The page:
In the last couple of months, all the sarees that I encountered and the ones that awed me were all from Gaurav Gupta.
What an amazing talent – he takes sarees to new heights.
What I absolutely love is that these are technically gowns, but they stay so true to the saree concept. Each one a distinctive one.
His creations are out of these world, suitable only for the apsaras to wear.
For the next week, I will showcase one saree each day from Gaurav Gupta collection.
If you are not following him on Facebook – you must.
This elegantly slim model in a clingy saree is posed as if about to begin a turn right there in one of Deen Dayal’s studios. Dayal, by the way, was a high-end artistic photographer to the maharajahs. I love the dancer’s little heeled oxfords, like super-cute jazz shoes! It is unusual to see Western street shoes on an Indian girl wearing traditional clothes and jewellery. The plain-woven saree fabric is very sheer, and I suspect it’s a fine cotton in a flattering colour. And this particular model is incredibly pretty, with a face to rival most starlets today. One can’t help but wonder who she was and who she might have known back around the 1890s.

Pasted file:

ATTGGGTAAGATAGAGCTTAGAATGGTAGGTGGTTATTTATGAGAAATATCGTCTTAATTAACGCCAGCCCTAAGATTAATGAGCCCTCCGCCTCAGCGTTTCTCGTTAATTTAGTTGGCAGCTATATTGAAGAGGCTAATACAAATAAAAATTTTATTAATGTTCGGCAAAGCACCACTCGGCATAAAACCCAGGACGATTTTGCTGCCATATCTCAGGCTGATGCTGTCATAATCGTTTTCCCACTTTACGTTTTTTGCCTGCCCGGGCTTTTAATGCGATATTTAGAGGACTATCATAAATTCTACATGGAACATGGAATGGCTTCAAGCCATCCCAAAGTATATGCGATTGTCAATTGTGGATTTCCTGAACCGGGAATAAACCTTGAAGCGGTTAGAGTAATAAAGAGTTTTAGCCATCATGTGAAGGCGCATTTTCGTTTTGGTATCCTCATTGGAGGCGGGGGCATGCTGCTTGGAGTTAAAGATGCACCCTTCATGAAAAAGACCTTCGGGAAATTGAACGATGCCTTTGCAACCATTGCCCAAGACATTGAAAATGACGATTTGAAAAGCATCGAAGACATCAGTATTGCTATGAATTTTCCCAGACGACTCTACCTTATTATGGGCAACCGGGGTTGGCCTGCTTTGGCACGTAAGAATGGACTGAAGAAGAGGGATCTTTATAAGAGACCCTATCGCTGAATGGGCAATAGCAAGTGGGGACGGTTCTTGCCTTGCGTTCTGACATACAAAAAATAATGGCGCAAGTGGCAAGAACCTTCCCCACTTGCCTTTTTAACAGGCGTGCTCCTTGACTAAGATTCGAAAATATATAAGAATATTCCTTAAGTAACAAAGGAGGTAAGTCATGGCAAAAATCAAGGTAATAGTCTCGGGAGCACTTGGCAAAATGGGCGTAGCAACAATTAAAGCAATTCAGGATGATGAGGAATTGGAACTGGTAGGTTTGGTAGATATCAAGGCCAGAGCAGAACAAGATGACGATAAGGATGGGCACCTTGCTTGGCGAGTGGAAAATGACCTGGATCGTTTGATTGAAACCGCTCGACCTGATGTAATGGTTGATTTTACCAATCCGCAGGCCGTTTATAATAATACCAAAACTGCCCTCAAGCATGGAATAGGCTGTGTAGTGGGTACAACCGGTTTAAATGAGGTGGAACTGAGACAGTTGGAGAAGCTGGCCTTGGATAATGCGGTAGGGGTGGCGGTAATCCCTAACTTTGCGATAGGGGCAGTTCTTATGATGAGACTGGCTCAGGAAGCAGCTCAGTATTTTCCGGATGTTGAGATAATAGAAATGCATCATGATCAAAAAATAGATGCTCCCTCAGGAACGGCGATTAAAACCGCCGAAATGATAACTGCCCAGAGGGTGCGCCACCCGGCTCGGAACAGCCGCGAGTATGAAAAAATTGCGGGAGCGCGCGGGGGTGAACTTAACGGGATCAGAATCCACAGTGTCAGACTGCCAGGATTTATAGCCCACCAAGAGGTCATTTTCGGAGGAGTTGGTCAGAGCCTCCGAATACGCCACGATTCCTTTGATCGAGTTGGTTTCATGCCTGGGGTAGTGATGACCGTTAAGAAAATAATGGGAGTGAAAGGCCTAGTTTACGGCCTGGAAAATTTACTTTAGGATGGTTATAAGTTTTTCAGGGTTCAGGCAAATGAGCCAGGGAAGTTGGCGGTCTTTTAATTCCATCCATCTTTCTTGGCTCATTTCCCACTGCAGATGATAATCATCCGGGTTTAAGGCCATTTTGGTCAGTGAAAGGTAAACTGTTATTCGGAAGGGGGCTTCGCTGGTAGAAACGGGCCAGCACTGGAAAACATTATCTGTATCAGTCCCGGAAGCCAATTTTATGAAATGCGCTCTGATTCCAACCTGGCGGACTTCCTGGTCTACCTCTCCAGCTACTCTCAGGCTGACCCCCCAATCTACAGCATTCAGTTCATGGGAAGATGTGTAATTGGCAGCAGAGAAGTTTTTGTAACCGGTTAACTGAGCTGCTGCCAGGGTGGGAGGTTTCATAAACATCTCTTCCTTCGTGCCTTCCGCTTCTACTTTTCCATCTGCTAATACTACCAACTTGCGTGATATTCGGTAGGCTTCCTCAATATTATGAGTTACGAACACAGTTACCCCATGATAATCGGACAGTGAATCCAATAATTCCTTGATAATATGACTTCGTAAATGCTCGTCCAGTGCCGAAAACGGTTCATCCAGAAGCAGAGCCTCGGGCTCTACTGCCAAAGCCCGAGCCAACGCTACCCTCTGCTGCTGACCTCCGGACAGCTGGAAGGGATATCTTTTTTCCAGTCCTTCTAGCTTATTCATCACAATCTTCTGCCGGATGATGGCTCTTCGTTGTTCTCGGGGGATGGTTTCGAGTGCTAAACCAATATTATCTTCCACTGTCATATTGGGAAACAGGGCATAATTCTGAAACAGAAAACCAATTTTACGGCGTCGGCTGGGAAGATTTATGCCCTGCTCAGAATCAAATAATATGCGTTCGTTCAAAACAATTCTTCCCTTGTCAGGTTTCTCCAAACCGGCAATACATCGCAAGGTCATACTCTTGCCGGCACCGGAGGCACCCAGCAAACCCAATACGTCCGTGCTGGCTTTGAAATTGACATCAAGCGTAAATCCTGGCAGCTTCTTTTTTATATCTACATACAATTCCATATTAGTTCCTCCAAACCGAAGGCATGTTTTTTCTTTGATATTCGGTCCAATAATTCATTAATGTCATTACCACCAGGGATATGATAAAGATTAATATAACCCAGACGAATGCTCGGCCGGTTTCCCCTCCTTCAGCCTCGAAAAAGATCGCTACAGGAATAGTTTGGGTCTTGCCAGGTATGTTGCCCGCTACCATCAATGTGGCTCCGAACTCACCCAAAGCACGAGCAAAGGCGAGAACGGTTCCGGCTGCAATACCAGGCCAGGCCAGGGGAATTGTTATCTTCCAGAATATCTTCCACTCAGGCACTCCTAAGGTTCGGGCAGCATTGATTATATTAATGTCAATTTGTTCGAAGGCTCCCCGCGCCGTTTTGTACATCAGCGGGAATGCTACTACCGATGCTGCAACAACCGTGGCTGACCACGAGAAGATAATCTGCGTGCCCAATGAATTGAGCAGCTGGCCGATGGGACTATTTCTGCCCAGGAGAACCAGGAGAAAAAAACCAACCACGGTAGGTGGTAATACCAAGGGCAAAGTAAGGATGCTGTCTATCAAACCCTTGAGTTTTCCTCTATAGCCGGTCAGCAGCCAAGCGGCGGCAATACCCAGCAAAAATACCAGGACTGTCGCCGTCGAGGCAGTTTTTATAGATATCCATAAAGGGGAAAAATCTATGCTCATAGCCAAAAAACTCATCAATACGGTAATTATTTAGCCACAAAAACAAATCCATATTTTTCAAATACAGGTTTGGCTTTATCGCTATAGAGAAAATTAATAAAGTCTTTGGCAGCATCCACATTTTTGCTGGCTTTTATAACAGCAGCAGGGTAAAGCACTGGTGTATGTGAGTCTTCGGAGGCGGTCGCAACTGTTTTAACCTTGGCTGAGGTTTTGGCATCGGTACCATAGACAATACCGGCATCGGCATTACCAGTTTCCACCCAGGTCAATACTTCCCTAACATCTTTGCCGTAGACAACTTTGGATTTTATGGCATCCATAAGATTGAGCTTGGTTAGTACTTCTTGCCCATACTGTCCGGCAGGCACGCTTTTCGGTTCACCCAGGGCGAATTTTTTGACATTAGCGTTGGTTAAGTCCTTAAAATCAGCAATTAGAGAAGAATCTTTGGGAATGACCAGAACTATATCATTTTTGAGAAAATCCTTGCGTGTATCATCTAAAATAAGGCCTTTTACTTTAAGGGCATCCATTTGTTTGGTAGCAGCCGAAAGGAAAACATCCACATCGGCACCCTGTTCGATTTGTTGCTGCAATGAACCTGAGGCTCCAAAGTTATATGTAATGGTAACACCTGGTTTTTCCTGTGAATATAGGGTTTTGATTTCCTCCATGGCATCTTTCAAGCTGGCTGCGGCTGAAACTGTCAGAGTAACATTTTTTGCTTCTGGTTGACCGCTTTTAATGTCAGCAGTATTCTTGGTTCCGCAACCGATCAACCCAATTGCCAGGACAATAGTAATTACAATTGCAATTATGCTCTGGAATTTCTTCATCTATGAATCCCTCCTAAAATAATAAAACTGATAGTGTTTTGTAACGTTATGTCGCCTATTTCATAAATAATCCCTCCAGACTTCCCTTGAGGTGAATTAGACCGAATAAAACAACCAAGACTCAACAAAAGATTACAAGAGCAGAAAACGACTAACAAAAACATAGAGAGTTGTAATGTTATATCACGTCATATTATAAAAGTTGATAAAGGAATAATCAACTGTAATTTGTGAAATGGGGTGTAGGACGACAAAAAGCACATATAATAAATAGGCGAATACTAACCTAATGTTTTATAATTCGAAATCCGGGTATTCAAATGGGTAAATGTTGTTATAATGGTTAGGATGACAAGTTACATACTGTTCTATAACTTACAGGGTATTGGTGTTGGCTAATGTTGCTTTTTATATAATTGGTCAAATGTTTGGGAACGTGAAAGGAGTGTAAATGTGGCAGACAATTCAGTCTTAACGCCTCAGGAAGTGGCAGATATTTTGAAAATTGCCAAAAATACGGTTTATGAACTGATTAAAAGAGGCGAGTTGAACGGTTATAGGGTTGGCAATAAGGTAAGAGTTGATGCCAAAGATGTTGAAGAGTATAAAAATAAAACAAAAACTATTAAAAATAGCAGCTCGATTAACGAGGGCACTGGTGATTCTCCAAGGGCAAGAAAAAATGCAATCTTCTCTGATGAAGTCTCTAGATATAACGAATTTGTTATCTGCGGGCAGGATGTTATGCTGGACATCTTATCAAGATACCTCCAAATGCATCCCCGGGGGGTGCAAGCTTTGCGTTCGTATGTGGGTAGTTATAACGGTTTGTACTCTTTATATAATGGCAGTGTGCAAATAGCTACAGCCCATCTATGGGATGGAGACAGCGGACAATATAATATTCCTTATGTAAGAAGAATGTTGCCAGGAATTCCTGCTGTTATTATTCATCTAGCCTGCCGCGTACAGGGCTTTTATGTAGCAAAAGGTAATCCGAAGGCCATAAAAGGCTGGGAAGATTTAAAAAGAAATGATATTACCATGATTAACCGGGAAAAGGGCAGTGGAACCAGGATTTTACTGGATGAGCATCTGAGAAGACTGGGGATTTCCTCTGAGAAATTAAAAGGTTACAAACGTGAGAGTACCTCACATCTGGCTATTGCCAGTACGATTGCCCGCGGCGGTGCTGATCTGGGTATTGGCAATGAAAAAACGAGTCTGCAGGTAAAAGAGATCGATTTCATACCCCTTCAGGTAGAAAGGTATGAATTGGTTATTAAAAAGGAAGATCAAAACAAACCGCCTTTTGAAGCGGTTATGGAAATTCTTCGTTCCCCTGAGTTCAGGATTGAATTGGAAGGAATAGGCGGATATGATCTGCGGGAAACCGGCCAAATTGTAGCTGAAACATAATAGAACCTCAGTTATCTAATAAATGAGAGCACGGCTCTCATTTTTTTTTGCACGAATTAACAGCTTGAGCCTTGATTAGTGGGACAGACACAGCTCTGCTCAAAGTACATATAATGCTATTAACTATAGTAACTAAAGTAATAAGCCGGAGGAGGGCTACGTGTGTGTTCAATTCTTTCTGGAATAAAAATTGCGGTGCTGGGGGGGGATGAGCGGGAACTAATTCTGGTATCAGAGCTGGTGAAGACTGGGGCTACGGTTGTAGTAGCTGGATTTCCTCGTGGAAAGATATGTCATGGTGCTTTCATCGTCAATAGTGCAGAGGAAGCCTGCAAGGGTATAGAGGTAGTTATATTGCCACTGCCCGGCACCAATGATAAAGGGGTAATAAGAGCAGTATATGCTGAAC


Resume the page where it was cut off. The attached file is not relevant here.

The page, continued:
I’d love to think the date and place listed below the title were instructions for a secret rendezvous of some kind! Or maybe just a notation of where and when the sender mailed the card to a friend? But no, this post card was never addressed and sent anywhere! As a great fan of period mystery fiction, I can’t help but imagine other scenarios for having noted “Ahmedabad, India” and the date. In case you were wondering, the 2nd was a Tuesday that year.
The tinting is very subtle (if not so carefully done), on this quite early postal photograph – a variation of the usual studio pose of an attractive girl gesturing in an evocative way, and in this case pretending to feed a bit of seed or cracker to the canary. Her saree is simple and probably was just white with golden borders. The striped choli has girlishly short puffed sleeves, and clues to the construction and shaping of the front may be seen in the converging lines at the side of the bust. The model’s only jewellery seems to be a stacked bracelet and one ring. The side view reveals the elegant drape of the pallu, her slim form a nod to classical Greek works from antiquity.
picture from The Times of India
Checks certainly seem to be ‘in’ this season. I particularly love this bold, chess board style, checked saree as modeled by, actress, Nusrat Jahan. I really like the glasses too, by the way.